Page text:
'(?:\b(?:\w+)[;,]?\s?)+[.?!]' (1 capturing groups): 12,633 matches in 01.7976809

Capturing and Non-Capturing Grouping Constructs

The regular expression language in the .NET Framework supports a number of grouping constructs, which are documented in detail in the Grouping Constructs topic in the MSDN Library. The following table lists each grouping construct and indicates whether it captures the text matched by the group.

Language Element
Description
Capturing or Non-capturing
(subexpression)

Captures a group, which can be referenced by number or retrieved from the GroupCollection object by its ordinal position.

Capturing

(?<name>subexpression)

Captures a named group, which can be referenced by name or by number or retrieved from the GroupCollection object by its name or ordinal position.

Capturing

(?<name1-name2>subexpression)

Balancing group definition. Tracks nested constructs such as opening and closing parentheses or opening and closing brackets. Capturing groups is integral to the operation of this language element.

Capturing

(?:subexpression)

Non-capturing group. Typically, it is used to define a subexpression to which a quantifier can be applied.

Non-capturing

(?imnsx-imnsx:subexpression)

Defines options (such as case-sensitivity or the significance of white space) that apply to subexpression.

Non-capturing

(?=subexpression)

Positive lookahead assertion. Looks ahead of the current position in the input string to determine if subexpression is matched.

Non-capturing

(?!subexpression)

Negative lookahead assertion. Looks ahead of the current position in the input string to determine if subexpression is not matched.

Non-capturing

(?<=subexpression)

Positive lookbehind assertion. Looks behind the current position in the input string to determine if subexpression is matched.

Non-capturing

(?<!subexpression)

Negative lookbehind assertion. Looks behind the current position in the input string to determine if subexpression is not matched.

Non-capturing

(?>subexpression)

Non-backtracking subexpression. Does not surrender any characters from a matched subexpression to ensure that the regular expression pattern as a whole is matched.

Non-capturing

Disabling Captures

You can disable all captures in a group, or you can disable all but named captures. Unnamed captures can be disabled for a regular expression as a whole, for a part of a regular expression, or for a particular subexpression.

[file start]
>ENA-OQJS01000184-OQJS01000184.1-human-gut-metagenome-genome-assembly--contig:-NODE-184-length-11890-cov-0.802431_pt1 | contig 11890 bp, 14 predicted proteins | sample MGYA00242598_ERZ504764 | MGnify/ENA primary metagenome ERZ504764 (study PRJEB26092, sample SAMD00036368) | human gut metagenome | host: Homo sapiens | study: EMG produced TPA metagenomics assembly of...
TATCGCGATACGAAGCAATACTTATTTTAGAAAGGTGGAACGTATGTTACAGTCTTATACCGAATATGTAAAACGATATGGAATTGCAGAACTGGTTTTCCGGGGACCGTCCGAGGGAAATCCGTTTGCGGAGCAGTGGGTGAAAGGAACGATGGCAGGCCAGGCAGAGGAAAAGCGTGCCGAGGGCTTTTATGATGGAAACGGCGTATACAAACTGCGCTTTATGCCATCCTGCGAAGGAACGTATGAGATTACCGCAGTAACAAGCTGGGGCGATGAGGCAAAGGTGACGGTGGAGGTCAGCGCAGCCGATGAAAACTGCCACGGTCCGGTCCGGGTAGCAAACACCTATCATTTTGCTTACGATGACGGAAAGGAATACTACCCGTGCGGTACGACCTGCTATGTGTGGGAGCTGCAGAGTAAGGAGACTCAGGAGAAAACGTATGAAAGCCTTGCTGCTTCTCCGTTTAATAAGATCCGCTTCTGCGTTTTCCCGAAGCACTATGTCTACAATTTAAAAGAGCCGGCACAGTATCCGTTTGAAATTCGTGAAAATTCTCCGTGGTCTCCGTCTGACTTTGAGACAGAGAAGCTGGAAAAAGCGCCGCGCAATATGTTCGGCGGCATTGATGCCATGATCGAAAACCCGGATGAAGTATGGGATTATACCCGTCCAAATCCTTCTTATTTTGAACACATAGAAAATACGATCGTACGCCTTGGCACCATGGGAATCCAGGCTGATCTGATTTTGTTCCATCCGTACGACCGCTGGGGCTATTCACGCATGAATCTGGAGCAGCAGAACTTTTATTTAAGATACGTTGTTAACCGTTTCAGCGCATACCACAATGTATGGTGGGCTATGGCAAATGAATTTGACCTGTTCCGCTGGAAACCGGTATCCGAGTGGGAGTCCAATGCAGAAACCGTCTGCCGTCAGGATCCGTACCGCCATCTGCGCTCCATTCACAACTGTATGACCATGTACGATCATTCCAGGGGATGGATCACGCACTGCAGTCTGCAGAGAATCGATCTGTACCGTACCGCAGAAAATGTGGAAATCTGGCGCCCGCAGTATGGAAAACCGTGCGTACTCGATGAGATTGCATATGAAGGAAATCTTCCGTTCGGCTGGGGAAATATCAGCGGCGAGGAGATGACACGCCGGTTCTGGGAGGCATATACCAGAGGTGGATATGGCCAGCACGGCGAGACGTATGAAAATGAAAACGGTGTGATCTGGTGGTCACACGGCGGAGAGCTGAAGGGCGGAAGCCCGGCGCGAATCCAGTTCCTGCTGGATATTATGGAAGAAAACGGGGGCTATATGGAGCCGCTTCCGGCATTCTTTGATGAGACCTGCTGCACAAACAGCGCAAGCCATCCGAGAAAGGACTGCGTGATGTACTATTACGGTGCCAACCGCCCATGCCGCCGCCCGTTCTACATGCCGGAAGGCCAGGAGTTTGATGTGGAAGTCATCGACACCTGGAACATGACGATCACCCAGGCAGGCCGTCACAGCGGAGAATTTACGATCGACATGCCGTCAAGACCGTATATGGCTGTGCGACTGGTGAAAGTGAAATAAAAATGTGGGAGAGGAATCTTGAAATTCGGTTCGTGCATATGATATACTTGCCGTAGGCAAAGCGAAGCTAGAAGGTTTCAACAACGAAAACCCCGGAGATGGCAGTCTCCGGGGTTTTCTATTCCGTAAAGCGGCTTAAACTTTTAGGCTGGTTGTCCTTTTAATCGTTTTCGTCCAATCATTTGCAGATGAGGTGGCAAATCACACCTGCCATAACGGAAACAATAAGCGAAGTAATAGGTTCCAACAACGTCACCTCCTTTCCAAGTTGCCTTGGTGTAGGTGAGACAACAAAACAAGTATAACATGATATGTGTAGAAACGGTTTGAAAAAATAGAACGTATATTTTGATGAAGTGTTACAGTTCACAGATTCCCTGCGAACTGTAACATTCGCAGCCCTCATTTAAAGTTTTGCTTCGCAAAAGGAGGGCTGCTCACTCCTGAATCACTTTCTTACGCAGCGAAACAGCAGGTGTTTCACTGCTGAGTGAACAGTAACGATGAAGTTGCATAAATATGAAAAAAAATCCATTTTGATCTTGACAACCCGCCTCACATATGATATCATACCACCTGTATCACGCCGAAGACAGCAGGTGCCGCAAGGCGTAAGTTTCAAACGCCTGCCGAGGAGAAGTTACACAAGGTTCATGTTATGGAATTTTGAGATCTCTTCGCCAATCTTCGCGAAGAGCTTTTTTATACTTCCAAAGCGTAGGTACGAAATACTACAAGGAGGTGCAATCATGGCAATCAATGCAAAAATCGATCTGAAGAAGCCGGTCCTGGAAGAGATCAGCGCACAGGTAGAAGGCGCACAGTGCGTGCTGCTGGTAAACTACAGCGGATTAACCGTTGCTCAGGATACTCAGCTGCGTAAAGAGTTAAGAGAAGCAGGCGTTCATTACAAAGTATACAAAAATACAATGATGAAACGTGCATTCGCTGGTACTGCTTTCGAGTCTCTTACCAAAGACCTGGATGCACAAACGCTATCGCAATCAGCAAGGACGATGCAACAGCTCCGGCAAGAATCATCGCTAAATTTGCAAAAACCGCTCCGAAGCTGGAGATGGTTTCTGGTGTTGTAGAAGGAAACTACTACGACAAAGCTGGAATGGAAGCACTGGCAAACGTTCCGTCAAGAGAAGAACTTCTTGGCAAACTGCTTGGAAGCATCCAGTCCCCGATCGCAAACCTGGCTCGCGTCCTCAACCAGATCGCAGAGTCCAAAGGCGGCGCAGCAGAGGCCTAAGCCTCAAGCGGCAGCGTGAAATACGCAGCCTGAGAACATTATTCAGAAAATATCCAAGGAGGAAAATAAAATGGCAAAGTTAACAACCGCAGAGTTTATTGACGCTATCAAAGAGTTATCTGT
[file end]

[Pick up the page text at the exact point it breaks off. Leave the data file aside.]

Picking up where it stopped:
As the previous example showed, the (?:subexpression) language construct disables captures by a group. It disables captures only for the group to which it applies; it does not disable captures by nested or inner groups. In the previous example, for instance, the regular expression pattern (?:\b(\w+)[;,]?\s?)+([.?!]) disables captures by the outer group (group 1). The inner group (\w+) (group 2) is not affected and remains a capturing group.

You can also control implicit captures by using regular expression language options. These options are specified either as members of the RegexOptions enumeration or as inline characters in an options language construct. For more information, see Regular Expression Options.

The RegexOptions.ExplicitCapture option or its corresponding n language option can be used to disable all unnamed or implicit captures; only matches from named groups defined by the (?<name>subexpression) language element are captured.

The RegexOptions.ExplicitCapture option disables implicit captures by the regular expression engine for a particular regular expression or for a particular matching operation. It disables implicit captures for the regular expression if it is passed to the Regex class constructor, and it disables implicit captures for a particular matching operation if it is passed to a static Regex matching method, such as Regex.Match or Regex.Matches. The following example illustrates this. It changes the previous regular expression pattern to (\b(?<words>\w+)[;,]?\s?)+([.?!]) so that it has two implicit capturing groups and one named capturing group. When the Regex object is instantiated with its options parameter set to RegexOptions.ExplicitCapture, only matches made by the named group are captured.

[Visual Basic]
Imports System.Text.RegularExpressions

Module Example

   Public Sub Main()
      Dim pattern As String = "(\b(?<words>\w+)[;,]?\s?)+([.?!])"
      Dim input As String = "This is a short, silly sentence."

      Dim rgx As New Regex(pattern, RegexOptions.ExplicitCapture)
      Dim match As Match = rgx.Match(input)

      If match.Success Then

         Console.WriteLine("'{0}' found at position {1}.", 
                           match.Value, match.Index)
         Console.WriteLine("There are {0} captured groups:", 
                           match.Groups.Count)
         Dim ctr As Integer = 0
         For Each grp As Group In match.Groups
            Console.WriteLine("   Group <{0}>: '{1}' at position {2}.",